The Protection of Children and Prevention of Sexual Offences (Scotland) Act 2005 is an Act of the Scottish Parliament. The Protection of Children and Prevention of Sexual Offences bill was announced to the parliament by the First Minister of Scotland, Jack McConnell, in September 2004. It was passed on 2 June 2005, receiving Royal Assent on 12 July. The act introduced new offences related to child grooming, which had been addressed in England and Wales under the Sexual Offences Act 2003.
Sir Brian Henry Leveson is a retired English judge who served as the President of the Queen's Bench Division and Head of Criminal Justice.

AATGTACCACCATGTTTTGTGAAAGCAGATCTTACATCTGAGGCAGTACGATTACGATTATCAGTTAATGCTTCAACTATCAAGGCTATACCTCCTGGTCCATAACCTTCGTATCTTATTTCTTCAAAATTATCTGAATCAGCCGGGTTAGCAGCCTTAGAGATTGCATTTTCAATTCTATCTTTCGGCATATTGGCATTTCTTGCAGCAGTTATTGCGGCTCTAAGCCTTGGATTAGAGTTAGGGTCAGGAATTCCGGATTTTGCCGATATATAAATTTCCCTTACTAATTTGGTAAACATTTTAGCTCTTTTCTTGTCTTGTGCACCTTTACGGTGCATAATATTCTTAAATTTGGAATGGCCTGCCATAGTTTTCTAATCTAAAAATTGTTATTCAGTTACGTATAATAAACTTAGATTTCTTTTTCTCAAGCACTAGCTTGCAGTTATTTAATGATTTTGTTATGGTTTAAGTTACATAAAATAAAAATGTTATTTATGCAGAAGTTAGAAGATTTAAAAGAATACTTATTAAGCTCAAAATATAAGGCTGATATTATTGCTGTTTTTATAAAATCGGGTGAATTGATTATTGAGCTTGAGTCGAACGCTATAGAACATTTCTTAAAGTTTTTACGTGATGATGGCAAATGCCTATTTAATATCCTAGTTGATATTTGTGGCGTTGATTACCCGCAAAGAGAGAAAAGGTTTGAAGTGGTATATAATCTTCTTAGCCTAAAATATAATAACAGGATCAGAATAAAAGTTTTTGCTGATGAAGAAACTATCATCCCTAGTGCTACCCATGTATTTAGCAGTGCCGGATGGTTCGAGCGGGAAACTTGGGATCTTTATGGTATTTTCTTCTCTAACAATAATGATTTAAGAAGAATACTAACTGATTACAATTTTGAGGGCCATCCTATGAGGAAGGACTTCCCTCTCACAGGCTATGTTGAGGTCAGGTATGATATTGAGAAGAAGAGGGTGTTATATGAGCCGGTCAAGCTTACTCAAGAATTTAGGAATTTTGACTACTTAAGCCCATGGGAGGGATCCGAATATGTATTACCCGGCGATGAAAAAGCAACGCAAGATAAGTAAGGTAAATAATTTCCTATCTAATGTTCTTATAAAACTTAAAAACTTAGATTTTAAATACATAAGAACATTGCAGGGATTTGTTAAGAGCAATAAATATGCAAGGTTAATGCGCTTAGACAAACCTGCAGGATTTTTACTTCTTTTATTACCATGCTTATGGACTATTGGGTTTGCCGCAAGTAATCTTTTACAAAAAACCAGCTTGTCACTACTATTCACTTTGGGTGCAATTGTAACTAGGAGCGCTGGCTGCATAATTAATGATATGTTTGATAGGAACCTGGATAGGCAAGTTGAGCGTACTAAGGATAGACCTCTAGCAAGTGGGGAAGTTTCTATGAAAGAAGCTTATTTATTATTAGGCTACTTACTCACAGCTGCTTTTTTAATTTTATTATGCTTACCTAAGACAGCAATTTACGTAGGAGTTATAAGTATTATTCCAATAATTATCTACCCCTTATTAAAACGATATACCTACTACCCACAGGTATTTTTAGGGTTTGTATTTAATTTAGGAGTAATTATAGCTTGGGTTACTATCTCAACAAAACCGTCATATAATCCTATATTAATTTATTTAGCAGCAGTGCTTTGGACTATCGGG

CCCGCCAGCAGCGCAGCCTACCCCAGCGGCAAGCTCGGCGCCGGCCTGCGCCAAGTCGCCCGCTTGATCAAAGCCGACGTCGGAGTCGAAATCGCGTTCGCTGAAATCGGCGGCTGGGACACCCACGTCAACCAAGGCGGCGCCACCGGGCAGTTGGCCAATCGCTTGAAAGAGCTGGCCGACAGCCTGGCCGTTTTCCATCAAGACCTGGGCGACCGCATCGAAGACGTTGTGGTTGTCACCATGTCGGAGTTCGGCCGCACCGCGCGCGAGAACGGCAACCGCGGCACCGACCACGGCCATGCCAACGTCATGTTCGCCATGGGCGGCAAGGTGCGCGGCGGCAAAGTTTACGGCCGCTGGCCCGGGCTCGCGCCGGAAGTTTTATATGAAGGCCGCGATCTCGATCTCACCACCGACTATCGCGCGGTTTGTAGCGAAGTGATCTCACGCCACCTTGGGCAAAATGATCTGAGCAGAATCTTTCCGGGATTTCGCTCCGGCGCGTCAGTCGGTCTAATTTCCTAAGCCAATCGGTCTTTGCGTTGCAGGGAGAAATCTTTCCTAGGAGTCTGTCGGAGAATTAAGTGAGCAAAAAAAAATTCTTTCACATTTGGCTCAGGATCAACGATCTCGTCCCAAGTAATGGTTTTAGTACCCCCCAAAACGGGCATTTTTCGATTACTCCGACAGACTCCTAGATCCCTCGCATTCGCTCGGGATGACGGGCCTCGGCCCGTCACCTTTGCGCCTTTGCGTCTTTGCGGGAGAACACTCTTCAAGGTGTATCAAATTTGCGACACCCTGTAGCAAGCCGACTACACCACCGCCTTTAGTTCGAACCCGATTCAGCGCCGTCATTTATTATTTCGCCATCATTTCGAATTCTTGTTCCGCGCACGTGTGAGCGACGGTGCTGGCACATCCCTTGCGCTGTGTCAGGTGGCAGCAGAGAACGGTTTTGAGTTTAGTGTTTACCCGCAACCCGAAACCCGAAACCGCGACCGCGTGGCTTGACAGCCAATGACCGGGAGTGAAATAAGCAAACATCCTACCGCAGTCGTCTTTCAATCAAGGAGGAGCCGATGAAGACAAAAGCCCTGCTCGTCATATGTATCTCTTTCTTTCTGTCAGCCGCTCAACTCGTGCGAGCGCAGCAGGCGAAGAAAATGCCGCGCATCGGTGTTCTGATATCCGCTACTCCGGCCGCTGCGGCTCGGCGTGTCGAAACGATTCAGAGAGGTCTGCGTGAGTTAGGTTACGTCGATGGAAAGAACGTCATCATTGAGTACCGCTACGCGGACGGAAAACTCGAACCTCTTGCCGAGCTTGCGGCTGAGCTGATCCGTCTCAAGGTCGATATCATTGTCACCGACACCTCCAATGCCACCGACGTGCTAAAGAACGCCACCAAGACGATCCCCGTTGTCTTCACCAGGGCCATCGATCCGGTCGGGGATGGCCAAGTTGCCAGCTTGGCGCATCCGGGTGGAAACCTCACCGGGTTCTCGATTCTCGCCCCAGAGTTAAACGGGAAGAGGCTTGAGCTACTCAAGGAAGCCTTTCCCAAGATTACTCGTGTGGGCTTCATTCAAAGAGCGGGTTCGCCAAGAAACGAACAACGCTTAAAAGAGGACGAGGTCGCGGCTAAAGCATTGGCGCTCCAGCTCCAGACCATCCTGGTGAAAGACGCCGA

The Rotherham child sexual exploitation scandal consists of the organised child sexual abuse that occurred in the town of Rotherham, South Yorkshire, Northern England from the late 1980s until the 2010s and the failure of local authorities to act on reports of the abuse throughout most of that period. Researcher Angie Heal, who was hired by local officials and warned them about child exploitation occurring between 2002 and 2007, has since described it as the "biggest child protection scandal in UK history". Evidence of the abuse was first noted in the early 1990s, when care home managers investigated reports that children in their care were being picked up by taxi drivers. From at least 2001, multiple reports passed names of alleged perpetrators, several from one family, to the police and Rotherham Council. The first group conviction took place in 2010, when five British-Pakistani men were convicted of sexual offences against girls aged 12–16. From January 2011 Andrew Norfolk of The Times pressed the issue, reporting in 2012 that the abuse in the town was widespread and that the police and council had known about it for over ten years.